9. Coral del Río & Olga Alonso-Villar, 2012. "Occupational Segregation of Immigrant Women in Spain," Feminist Economics, Taylor & Francis Journals, vol. 18(2), pages 91-123, June.
    10. Neal, Derek A & Johnson, William R, 1996. "The Role of Premarket Factors in Black-White Wage Differences," Journal of Political Economy, University of Chicago Press, vol. 104(5), pages 869-895, October.
    11. Alonso-Villar, Olga & del Río, Coral, 2010. "Local versus overall segregation measures," Mathematical Social Sciences, Elsevier, vol. 60(1), pages 30-38, July.
    12. Carrington, William J & Troske, Kenneth R, 1998. "Interfirm Segregation and the Black/White Wage Gap," Journal of Labor Economics, University of Chicago Press, vol. 16(2), pages 231-260, April.
    Full references (including those not matched with items on IDEAS)

    Citations

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    Cited by:

    1. Carlos Gradín & Coral Del Río & Olga Alonso-Villar, 2011. "Occupational Segregation by Race and Ethnicity in the US: Differences across States," ERSA conference papers ersa11p84, European Regional Science Association.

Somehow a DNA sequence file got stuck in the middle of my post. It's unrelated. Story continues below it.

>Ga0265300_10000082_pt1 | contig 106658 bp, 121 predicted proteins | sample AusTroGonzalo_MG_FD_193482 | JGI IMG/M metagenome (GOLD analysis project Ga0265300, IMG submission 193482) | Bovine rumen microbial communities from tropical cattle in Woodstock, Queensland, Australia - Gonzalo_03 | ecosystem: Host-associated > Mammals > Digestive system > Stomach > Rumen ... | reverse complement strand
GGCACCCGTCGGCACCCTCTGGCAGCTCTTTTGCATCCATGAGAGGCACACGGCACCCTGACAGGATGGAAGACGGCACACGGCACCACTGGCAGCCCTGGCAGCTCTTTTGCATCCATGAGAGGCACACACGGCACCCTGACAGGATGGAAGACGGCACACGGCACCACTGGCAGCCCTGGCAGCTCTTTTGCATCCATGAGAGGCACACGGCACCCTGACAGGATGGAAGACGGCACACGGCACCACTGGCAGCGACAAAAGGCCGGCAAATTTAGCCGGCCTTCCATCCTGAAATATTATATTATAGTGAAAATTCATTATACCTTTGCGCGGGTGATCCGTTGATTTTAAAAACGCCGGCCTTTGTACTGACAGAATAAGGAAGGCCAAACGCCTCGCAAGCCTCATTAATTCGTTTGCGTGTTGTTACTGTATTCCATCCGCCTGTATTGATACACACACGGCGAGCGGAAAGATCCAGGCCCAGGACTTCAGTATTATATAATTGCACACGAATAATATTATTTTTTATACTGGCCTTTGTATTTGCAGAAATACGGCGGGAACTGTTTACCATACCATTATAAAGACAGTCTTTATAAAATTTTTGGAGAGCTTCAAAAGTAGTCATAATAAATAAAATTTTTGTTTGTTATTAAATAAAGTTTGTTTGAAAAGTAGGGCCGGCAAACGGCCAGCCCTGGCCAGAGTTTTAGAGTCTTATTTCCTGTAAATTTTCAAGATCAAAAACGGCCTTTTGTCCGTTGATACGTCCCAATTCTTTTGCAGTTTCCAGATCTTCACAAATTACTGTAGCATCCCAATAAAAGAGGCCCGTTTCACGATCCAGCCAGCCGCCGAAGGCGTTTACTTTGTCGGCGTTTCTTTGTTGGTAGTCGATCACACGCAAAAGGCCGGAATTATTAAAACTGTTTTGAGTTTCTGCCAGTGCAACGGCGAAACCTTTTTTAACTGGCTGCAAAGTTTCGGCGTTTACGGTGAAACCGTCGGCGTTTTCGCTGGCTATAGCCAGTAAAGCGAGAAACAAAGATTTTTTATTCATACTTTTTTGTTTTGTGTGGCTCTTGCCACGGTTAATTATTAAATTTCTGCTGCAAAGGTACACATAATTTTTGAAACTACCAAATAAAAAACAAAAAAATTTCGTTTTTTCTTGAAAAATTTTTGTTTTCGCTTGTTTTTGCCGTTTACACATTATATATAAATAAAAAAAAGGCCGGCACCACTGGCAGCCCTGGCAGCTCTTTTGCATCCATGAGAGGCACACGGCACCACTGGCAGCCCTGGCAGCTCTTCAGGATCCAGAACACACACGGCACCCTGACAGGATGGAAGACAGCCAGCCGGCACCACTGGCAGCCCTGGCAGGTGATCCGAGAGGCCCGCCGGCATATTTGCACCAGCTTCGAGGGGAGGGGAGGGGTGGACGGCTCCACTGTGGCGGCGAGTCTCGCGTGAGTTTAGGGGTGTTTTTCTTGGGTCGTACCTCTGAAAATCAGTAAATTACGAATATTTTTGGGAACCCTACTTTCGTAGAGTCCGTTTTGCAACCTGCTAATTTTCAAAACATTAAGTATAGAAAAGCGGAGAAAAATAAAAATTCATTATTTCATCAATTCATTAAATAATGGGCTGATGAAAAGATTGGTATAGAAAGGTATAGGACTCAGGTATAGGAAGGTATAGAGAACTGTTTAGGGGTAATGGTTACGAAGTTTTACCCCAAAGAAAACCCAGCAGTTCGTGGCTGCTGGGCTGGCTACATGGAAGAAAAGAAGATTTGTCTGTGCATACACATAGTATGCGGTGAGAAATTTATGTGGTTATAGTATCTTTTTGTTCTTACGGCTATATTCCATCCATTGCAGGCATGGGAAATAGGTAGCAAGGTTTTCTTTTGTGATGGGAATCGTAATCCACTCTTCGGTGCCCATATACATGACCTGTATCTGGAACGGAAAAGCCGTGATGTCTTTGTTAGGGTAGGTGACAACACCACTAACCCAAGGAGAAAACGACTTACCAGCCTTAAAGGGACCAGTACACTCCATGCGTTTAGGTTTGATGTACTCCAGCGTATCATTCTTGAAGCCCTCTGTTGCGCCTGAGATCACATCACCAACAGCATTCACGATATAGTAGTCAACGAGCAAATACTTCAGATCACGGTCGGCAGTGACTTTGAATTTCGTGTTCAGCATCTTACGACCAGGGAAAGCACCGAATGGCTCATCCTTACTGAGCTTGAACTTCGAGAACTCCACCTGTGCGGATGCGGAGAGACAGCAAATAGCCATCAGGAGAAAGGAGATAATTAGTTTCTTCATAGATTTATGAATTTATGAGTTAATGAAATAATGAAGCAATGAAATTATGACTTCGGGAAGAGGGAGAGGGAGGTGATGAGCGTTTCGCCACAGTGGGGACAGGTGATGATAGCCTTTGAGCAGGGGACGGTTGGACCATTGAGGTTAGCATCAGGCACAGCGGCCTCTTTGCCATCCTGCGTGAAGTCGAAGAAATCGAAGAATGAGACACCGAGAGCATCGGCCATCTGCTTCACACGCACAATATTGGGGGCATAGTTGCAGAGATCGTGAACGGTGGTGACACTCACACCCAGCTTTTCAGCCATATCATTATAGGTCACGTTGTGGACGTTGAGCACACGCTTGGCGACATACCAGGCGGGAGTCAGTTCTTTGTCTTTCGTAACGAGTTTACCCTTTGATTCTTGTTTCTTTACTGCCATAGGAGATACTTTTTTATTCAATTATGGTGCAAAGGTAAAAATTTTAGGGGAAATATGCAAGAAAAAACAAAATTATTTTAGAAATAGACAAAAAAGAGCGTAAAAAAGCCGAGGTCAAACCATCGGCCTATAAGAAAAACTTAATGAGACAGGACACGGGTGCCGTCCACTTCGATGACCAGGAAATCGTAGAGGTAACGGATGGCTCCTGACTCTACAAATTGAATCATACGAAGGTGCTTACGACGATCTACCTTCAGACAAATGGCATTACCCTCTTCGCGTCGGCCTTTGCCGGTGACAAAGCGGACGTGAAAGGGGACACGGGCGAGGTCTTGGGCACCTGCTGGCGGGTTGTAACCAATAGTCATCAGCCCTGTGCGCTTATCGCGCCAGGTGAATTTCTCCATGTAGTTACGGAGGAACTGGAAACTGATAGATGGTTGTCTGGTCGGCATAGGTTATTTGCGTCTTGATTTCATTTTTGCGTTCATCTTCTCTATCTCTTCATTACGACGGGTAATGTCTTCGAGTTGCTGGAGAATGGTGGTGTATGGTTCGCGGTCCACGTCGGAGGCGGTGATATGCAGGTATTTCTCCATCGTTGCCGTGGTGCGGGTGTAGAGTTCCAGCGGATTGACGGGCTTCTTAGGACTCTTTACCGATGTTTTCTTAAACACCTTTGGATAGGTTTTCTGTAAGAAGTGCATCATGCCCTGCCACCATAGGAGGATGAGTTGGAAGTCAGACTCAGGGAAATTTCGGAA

2. Olga Alonso Villar & Coral del Río, 2010. "Segregation of female and male workers in Spain: occupations and industries," Hacienda Pública Española, IEF, vol. 194(3), pages 91-121, June.
    3. Coral del Río & Olga Alonso-Villar, 2010. "Occupational segregation measures: A role for status," Working Papers 167, ECINEQ, Society for the Study of Economic Inequality.
    4. Carlos Gradín, 2013. "Conditional occupational segregation of minorities in the US," The Journal of Economic Inequality, Springer;Society for the Study of Economic Inequality, vol. 11(4), pages 473-493, December.